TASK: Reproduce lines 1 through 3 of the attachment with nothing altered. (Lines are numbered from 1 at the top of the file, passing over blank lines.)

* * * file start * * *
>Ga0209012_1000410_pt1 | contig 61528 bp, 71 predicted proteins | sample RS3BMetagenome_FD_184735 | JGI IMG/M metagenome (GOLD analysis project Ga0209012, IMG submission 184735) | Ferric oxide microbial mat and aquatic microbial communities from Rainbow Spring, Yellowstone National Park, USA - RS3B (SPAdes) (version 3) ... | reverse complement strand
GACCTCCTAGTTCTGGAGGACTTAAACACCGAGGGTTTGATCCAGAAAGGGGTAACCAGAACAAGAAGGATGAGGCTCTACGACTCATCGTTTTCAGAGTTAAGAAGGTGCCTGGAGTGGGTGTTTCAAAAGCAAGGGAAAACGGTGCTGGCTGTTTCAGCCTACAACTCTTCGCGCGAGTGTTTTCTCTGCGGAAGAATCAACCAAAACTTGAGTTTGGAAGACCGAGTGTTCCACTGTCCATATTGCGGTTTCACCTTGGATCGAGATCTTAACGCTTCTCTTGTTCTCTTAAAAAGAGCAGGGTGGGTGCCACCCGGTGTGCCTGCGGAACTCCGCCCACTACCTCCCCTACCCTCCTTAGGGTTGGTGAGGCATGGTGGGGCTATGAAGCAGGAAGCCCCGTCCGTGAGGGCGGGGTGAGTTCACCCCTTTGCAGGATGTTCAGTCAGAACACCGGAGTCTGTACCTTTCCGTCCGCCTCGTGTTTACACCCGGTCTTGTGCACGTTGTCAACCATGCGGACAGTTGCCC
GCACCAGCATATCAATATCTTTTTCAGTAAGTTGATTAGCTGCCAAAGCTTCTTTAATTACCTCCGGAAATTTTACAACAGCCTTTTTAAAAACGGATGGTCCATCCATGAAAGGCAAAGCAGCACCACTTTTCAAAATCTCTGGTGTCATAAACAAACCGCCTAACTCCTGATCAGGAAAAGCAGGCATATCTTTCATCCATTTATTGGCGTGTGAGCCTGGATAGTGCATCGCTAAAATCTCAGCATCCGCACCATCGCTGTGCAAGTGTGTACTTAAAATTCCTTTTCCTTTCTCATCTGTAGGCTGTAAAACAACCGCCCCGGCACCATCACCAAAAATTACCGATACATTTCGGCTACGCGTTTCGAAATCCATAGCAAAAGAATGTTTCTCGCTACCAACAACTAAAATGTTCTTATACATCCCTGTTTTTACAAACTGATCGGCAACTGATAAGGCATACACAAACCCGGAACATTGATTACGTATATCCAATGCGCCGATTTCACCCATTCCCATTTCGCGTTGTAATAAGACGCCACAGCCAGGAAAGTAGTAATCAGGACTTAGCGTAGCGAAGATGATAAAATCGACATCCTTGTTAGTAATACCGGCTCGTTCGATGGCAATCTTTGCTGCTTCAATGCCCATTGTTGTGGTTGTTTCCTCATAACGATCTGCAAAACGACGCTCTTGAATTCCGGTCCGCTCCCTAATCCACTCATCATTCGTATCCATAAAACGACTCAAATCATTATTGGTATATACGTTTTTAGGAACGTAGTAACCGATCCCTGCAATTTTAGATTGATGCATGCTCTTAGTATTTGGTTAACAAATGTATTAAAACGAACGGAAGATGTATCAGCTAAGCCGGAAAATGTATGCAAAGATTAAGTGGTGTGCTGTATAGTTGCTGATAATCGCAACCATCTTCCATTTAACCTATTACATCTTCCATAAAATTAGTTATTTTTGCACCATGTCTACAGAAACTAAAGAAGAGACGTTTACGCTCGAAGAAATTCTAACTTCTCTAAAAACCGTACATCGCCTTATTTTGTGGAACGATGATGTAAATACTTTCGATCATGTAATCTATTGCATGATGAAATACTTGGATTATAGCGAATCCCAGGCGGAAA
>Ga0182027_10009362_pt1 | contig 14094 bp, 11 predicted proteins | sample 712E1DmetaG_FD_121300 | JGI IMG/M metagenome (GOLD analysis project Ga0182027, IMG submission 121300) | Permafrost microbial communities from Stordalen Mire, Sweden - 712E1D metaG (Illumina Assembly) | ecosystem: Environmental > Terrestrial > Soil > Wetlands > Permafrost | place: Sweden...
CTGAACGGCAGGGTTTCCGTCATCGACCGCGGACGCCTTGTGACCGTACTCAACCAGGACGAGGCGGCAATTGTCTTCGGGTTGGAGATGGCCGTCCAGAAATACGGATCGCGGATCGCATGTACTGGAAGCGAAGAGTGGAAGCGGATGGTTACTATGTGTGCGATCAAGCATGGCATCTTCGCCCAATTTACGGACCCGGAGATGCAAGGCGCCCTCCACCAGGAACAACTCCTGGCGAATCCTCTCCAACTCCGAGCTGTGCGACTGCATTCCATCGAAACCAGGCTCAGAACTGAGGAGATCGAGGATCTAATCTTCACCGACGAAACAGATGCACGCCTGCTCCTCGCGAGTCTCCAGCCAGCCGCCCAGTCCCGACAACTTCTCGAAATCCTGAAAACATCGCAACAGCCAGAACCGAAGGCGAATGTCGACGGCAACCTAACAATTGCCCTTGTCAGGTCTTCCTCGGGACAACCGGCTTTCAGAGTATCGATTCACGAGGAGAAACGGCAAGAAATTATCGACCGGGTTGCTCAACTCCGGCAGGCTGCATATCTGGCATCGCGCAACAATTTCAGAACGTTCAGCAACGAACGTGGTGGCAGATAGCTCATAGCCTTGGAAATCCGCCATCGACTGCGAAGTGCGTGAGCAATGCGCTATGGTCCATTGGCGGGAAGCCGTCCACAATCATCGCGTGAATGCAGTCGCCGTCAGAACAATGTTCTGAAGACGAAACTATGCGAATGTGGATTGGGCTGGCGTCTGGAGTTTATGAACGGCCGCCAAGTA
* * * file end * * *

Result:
>Ga0209012_1000410_pt1 | contig 61528 bp, 71 predicted proteins | sample RS3BMetagenome_FD_184735 | JGI IMG/M metagenome (GOLD analysis project Ga0209012, IMG submission 184735) | Ferric oxide microbial mat and aquatic microbial communities from Rainbow Spring, Yellowstone National Park, USA - RS3B (SPAdes) (version 3) ... | reverse complement strand
GACCTCCTAGTTCTGGAGGACTTAAACACCGAGGGTTTGATCCAGAAAGGGGTAACCAGAACAAGAAGGATGAGGCTCTACGACTCATCGTTTTCAGAGTTAAGAAGGTGCCTGGAGTGGGTGTTTCAAAAGCAAGGGAAAACGGTGCTGGCTGTTTCAGCCTACAACTCTTCGCGCGAGTGTTTTCTCTGCGGAAGAATCAACCAAAACTTGAGTTTGGAAGACCGAGTGTTCCACTGTCCATATTGCGGTTTCACCTTGGATCGAGATCTTAACGCTTCTCTTGTTCTCTTAAAAAGAGCAGGGTGGGTGCCACCCGGTGTGCCTGCGGAACTCCGCCCACTACCTCCCCTACCCTCCTTAGGGTTGGTGAGGCATGGTGGGGCTATGAAGCAGGAAGCCCCGTCCGTGAGGGCGGGGTGAGTTCACCCCTTTGCAGGATGTTCAGTCAGAACACCGGAGTCTGTACCTTTCCGTCCGCCTCGTGTTTACACCCGGTCTTGTGCACGTTGTCAACCATGCGGACAGTTGCCC
GCACCAGCATATCAATATCTTTTTCAGTAAGTTGATTAGCTGCCAAAGCTTCTTTAATTACCTCCGGAAATTTTACAACAGCCTTTTTAAAAACGGATGGTCCATCCATGAAAGGCAAAGCAGCACCACTTTTCAAAATCTCTGGTGTCATAAACAAACCGCCTAACTCCTGATCAGGAAAAGCAGGCATATCTTTCATCCATTTATTGGCGTGTGAGCCTGGATAGTGCATCGCTAAAATCTCAGCATCCGCACCATCGCTGTGCAAGTGTGTACTTAAAATTCCTTTTCCTTTCTCATCTGTAGGCTGTAAAACAACCGCCCCGGCACCATCACCAAAAATTACCGATACATTTCGGCTACGCGTTTCGAAATCCATAGCAAAAGAATGTTTCTCGCTACCAACAACTAAAATGTTCTTATACATCCCTGTTTTTACAAACTGATCGGCAACTGATAAGGCATACACAAACCCGGAACATTGATTACGTATATCCAATGCGCCGATTTCACCCATTCCCATTTCGCGTTGTAATAAGACGCCACAGCCAGGAAAGTAGTAATCAGGACTTAGCGTAGCGAAGATGATAAAATCGACATCCTTGTTAGTAATACCGGCTCGTTCGATGGCAATCTTTGCTGCTTCAATGCCCATTGTTGTGGTTGTTTCCTCATAACGATCTGCAAAACGACGCTCTTGAATTCCGGTCCGCTCCCTAATCCACTCATCATTCGTATCCATAAAACGACTCAAATCATTATTGGTATATACGTTTTTAGGAACGTAGTAACCGATCCCTGCAATTTTAGATTGATGCATGCTCTTAGTATTTGGTTAACAAATGTATTAAAACGAACGGAAGATGTATCAGCTAAGCCGGAAAATGTATGCAAAGATTAAGTGGTGTGCTGTATAGTTGCTGATAATCGCAACCATCTTCCATTTAACCTATTACATCTTCCATAAAATTAGTTATTTTTGCACCATGTCTACAGAAACTAAAGAAGAGACGTTTACGCTCGAAGAAATTCTAACTTCTCTAAAAACCGTACATCGCCTTATTTTGTGGAACGATGATGTAAATACTTTCGATCATGTAATCTATTGCATGATGAAATACTTGGATTATAGCGAATCCCAGGCGGAAA